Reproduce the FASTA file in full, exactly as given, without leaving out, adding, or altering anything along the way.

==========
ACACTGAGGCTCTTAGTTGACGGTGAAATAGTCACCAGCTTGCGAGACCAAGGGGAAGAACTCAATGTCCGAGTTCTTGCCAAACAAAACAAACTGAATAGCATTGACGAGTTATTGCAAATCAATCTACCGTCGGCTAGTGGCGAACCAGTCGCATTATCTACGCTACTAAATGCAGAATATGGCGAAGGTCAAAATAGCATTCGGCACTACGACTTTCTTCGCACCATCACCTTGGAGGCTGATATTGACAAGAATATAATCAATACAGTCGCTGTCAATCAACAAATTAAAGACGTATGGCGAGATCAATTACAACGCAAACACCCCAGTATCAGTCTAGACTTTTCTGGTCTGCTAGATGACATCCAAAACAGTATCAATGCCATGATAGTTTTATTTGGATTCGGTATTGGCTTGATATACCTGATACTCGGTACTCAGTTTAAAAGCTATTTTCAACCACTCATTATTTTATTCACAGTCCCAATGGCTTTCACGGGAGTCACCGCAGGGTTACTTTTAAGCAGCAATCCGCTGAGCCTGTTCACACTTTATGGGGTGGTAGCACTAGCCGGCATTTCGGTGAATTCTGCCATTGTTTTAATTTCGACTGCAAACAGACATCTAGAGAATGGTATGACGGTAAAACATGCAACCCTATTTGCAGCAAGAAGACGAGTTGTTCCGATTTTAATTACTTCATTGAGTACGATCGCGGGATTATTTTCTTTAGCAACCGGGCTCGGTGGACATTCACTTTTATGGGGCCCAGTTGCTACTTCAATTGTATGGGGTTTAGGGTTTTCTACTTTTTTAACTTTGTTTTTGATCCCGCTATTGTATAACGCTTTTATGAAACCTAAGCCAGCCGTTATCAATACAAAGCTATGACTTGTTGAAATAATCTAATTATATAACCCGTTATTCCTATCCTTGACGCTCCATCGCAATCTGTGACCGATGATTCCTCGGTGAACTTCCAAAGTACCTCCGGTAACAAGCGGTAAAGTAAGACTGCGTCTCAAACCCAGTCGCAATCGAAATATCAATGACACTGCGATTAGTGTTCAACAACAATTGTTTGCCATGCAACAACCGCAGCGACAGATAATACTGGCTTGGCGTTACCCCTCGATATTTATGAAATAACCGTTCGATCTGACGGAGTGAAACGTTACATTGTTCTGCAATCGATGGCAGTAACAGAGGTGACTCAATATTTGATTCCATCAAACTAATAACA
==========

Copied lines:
ACACTGAGGCTCTTAGTTGACGGTGAAATAGTCACCAGCTTGCGAGACCAAGGGGAAGAACTCAATGTCCGAGTTCTTGCCAAACAAAACAAACTGAATAGCATTGACGAGTTATTGCAAATCAATCTACCGTCGGCTAGTGGCGAACCAGTCGCATTATCTACGCTACTAAATGCAGAATATGGCGAAGGTCAAAATAGCATTCGGCACTACGACTTTCTTCGCACCATCACCTTGGAGGCTGATATTGACAAGAATATAATCAATACAGTCGCTGTCAATCAACAAATTAAAGACGTATGGCGAGATCAATTACAACGCAAACACCCCAGTATCAGTCTAGACTTTTCTGGTCTGCTAGATGACATCCAAAACAGTATCAATGCCATGATAGTTTTATTTGGATTCGGTATTGGCTTGATATACCTGATACTCGGTACTCAGTTTAAAAGCTATTTTCAACCACTCATTATTTTATTCACAGTCCCAATGGCTTTCACGGGAGTCACCGCAGGGTTACTTTTAAGCAGCAATCCGCTGAGCCTGTTCACACTTTATGGGGTGGTAGCACTAGCCGGCATTTCGGTGAATTCTGCCATTGTTTTAATTTCGACTGCAAACAGACATCTAGAGAATGGTATGACGGTAAAACATGCAACCCTATTTGCAGCAAGAAGACGAGTTGTTCCGATTTTAATTACTTCATTGAGTACGATCGCGGGATTATTTTCTTTAGCAACCGGGCTCGGTGGACATTCACTTTTATGGGGCCCAGTTGCTACTTCAATTGTATGGGGTTTAGGGTTTTCTACTTTTTTAACTTTGTTTTTGATCCCGCTATTGTATAACGCTTTTATGAAACCTAAGCCAGCCGTTATCAATACAAAGCTATGACTTGTTGAAATAATCTAATTATATAACCCGTTATTCCTATCCTTGACGCTCCATCGCAATCTGTGACCGATGATTCCTCGGTGAACTTCCAAAGTACCTCCGGTAACAAGCGGTAAAGTAAGACTGCGTCTCAAACCCAGTCGCAATCGAAATATCAATGACACTGCGATTAGTGTTCAACAACAATTGTTTGCCATGCAACAACCGCAGCGACAGATAATACTGGCTTGGCGTTACCCCTCGATATTTATGAAATAACCGTTCGATCTGACGGAGTGAAACGTTACATTGTTCTGCAATCGATGGCAGTAACAGAGGTGACTCAATATTTGATTCCATCAAACTAATAACA